Friday, May 24, 2013

Strange Woman Abroad: Turkmenistan - Koytendag Track Site

[Continued from Grotto of Forty Girls]

After our return from the Grotto and a refreshment break we board the PaintMixer and head to the Koytendag Track Site. The prospector in me could not help but assess the logistics for extended field activities in the region. The valley we drive into is comparatively lush and green, with a readily available water source of a small creek. It is also home to a small village, complete with livestock. Throw in an army tent as a base camp stocked with supplies, the use of a reliable 4WD (or pack animals for a lowered carbon footprint), a local guide and/or interpreter, and add a band of Turkmenistan geology-biology university researchers and students to the palaeontologists and geologists and we would have a fully functioning field expedition. While I appreciate a hot shower and a mattress, give me a tent, a functioning Coleman stove, and a supply of Earl Grey tea and I'll function pretty much anywhere.
A nice vertical surface, just waiting to have dinosaur tracks found on it!
We are greeted by another traditional dance performance. Each performance we've seen has been slightly different. Some focus on interactions between young men and women, some focus on young people learning skills from their elders, and some praise the resources of the region and resulting products: rugs, food, and clothing. 
The young ladies' part of the dance...
...the young men...
...and the married women providing advice.
We are led to the cement stairway constructed for the visit of the country's President to the track site in 2011. After the stairs we hiked a gorgeous trail lined with natural craggy limestone slabs.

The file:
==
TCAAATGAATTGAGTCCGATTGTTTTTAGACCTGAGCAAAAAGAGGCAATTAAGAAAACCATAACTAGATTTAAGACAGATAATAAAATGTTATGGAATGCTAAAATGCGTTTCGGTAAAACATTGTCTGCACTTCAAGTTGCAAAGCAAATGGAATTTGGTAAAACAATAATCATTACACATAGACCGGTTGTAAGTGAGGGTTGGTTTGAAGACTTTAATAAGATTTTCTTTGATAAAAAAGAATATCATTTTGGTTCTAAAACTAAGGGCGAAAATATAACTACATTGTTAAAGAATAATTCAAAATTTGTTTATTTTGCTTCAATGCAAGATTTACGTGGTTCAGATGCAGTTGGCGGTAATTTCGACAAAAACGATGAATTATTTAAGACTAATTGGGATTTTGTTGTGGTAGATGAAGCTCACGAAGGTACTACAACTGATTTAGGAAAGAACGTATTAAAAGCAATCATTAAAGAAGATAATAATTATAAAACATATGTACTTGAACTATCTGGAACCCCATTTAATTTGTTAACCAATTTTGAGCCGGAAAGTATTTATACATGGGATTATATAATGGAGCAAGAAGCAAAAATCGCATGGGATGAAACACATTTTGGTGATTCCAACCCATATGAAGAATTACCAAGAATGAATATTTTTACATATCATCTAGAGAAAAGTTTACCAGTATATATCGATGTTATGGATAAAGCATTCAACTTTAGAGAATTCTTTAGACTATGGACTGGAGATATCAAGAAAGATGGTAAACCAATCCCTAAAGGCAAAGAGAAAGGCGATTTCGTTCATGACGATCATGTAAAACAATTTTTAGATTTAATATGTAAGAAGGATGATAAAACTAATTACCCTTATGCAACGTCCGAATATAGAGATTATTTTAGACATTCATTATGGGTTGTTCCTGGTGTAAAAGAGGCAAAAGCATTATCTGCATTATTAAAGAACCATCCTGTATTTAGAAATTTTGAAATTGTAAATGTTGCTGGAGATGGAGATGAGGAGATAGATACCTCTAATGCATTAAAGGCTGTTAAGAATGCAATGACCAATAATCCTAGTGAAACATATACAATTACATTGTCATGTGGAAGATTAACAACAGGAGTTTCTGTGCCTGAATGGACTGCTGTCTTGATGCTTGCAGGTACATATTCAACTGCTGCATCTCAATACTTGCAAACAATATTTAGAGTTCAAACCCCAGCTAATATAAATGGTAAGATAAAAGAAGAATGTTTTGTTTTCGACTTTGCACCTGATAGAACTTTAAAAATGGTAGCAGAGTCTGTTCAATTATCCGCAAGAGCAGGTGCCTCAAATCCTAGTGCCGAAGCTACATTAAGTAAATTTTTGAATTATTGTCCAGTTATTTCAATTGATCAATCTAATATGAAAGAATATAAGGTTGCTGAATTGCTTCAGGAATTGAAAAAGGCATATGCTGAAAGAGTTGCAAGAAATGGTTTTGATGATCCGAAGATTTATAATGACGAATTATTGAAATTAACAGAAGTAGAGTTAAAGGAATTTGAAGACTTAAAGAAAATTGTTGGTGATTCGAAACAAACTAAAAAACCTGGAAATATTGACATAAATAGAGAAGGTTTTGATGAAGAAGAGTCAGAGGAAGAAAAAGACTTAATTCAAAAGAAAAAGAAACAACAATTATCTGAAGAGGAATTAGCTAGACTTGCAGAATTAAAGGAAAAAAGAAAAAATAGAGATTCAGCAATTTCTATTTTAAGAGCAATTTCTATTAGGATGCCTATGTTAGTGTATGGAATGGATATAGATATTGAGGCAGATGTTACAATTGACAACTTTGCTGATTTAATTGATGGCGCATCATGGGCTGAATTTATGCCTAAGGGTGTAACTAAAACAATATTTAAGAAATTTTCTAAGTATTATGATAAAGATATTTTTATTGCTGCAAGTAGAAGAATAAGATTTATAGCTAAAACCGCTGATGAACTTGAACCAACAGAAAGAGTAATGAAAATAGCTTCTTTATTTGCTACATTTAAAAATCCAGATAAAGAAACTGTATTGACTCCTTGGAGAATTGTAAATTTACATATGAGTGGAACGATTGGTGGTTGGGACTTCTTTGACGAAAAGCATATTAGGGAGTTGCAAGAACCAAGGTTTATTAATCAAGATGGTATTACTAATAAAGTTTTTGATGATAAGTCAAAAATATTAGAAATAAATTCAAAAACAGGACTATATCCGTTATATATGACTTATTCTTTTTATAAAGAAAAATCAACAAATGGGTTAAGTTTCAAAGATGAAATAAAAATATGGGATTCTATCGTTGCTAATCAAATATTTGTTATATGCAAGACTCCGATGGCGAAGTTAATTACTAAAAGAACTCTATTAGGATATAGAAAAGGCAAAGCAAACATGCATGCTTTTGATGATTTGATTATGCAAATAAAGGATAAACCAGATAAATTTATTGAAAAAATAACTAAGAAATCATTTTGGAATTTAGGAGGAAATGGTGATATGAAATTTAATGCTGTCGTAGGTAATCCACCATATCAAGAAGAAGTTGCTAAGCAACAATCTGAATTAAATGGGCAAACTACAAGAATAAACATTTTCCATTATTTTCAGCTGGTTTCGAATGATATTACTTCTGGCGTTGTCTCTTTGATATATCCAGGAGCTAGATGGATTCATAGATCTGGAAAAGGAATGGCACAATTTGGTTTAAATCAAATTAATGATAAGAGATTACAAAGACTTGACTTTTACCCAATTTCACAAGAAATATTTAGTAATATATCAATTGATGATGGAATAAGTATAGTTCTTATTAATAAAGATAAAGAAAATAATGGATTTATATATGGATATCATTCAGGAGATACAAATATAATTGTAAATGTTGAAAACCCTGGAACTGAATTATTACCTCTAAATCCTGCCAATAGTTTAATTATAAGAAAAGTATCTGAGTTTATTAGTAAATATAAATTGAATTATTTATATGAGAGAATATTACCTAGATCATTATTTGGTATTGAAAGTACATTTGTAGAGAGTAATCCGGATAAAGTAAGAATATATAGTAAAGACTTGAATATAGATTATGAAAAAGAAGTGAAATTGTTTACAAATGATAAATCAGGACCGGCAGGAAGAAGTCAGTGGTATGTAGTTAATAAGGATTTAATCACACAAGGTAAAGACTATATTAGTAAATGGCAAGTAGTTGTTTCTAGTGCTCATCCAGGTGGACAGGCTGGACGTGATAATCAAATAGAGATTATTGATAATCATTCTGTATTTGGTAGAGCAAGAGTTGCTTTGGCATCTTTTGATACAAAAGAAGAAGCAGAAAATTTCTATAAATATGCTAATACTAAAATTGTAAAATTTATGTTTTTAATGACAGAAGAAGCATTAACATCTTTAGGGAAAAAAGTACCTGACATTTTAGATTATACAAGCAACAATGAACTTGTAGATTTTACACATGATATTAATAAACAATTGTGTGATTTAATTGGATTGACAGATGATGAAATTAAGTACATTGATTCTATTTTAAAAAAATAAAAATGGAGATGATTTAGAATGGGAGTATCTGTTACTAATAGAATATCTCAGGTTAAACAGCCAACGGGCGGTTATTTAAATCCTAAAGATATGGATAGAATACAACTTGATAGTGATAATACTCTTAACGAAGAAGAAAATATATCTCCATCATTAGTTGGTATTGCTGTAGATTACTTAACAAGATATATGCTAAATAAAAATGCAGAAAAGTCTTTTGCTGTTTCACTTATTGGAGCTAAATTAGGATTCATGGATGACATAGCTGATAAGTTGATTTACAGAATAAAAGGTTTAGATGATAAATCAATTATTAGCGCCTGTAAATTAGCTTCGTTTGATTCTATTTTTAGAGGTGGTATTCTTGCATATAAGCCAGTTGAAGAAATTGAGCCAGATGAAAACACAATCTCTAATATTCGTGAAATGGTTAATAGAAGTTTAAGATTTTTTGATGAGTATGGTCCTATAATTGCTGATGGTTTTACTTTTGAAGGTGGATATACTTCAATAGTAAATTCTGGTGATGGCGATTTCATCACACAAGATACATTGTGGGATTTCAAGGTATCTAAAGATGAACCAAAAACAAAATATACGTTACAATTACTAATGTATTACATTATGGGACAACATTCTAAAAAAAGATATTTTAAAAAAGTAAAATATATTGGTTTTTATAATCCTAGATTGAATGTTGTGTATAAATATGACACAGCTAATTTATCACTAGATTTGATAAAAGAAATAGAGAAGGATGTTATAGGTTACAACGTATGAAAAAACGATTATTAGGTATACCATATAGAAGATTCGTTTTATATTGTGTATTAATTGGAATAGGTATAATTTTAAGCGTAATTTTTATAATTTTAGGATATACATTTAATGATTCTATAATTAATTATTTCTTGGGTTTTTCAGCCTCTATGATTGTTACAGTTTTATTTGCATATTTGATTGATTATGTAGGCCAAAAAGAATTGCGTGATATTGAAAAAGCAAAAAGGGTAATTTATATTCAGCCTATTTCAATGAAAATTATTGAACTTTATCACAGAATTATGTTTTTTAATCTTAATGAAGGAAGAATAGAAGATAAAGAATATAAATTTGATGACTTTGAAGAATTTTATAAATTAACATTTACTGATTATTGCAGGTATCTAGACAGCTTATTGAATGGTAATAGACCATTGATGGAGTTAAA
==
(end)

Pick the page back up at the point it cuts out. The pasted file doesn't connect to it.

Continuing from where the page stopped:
Stairway and interpretive signage for the Koytendag Track Site.

The trail up to the Koytendag Track Site. Gorgeous!
The track site is a large exposure: over 25000m2 of a calcareous bedding surface dotted here and there with silty clasts contains long trackways of two ichnogenera of large and medium theropods (Megalosauripus and Therangospodus, respectively.)

Possible tracks of Therangospodus.
Possible track of Megalosauripus.
I tried to find out the names of these three gentlemen, but the language barrier got in the way. They took great effort to show me all the tracks on the surface.
Trackways are always worth getting excited over: trackways are much better than individual footprints because the information needed for describing dinosaur footprint and locomotion features comes from trackways. Individual tracks are only used if that's all you can get.
NOTE: What is an ichnotaxon? Ichnotaxonomy (the study of naming traces) is functionally the same as naming any new fossil. If you find a trackway that looks different than any other tracks described in scientific journals (the journal Ichnos is dedicated to publishing research on traces of anything and everything, from worms to humans), it can be given a unique name. To distinguish a trace name from a physical organism name, the prefix “ichno” is used. So, a new species of dinosaur footprint is not a species but an ichnospecies. New ichnogeneric and ichnospecific names have to be erected following the rules of the International Code of Zoological Nomenclature. Describing a new ichnotaxon from a single footprint is the equivalent of trying to describe a completely new dinosaur from a single bone: it can be done, but you would never stop hoping for the recovery of the rest of the skeleton, and you have to be VERY careful that you’ve examined all other possible explanations for that funky new shape (preservation, age of the animal, ground consistency, non-biologic sources, invertebrate sources, etc.). Back to the journal entry.

The track site was mostly exposed (also for the President's visit), and Federico, the lead researcher on the recent Koytendag palaeontology research, had noticed significant surface erosion even in the short time the new tracks had been exposed. [NOTE: Erosion is the only constant when working with outdoor tracks. You can do a great deal to slow down the rate of erosion of exposed surfaces, but eventually their detail will fade. That’s why detailed documentation of track sites is so important: you can’t save everything.] There is a strip of track site that is still covered with debris, and here is where we find the most pristine of the trackways of Megalosauripus.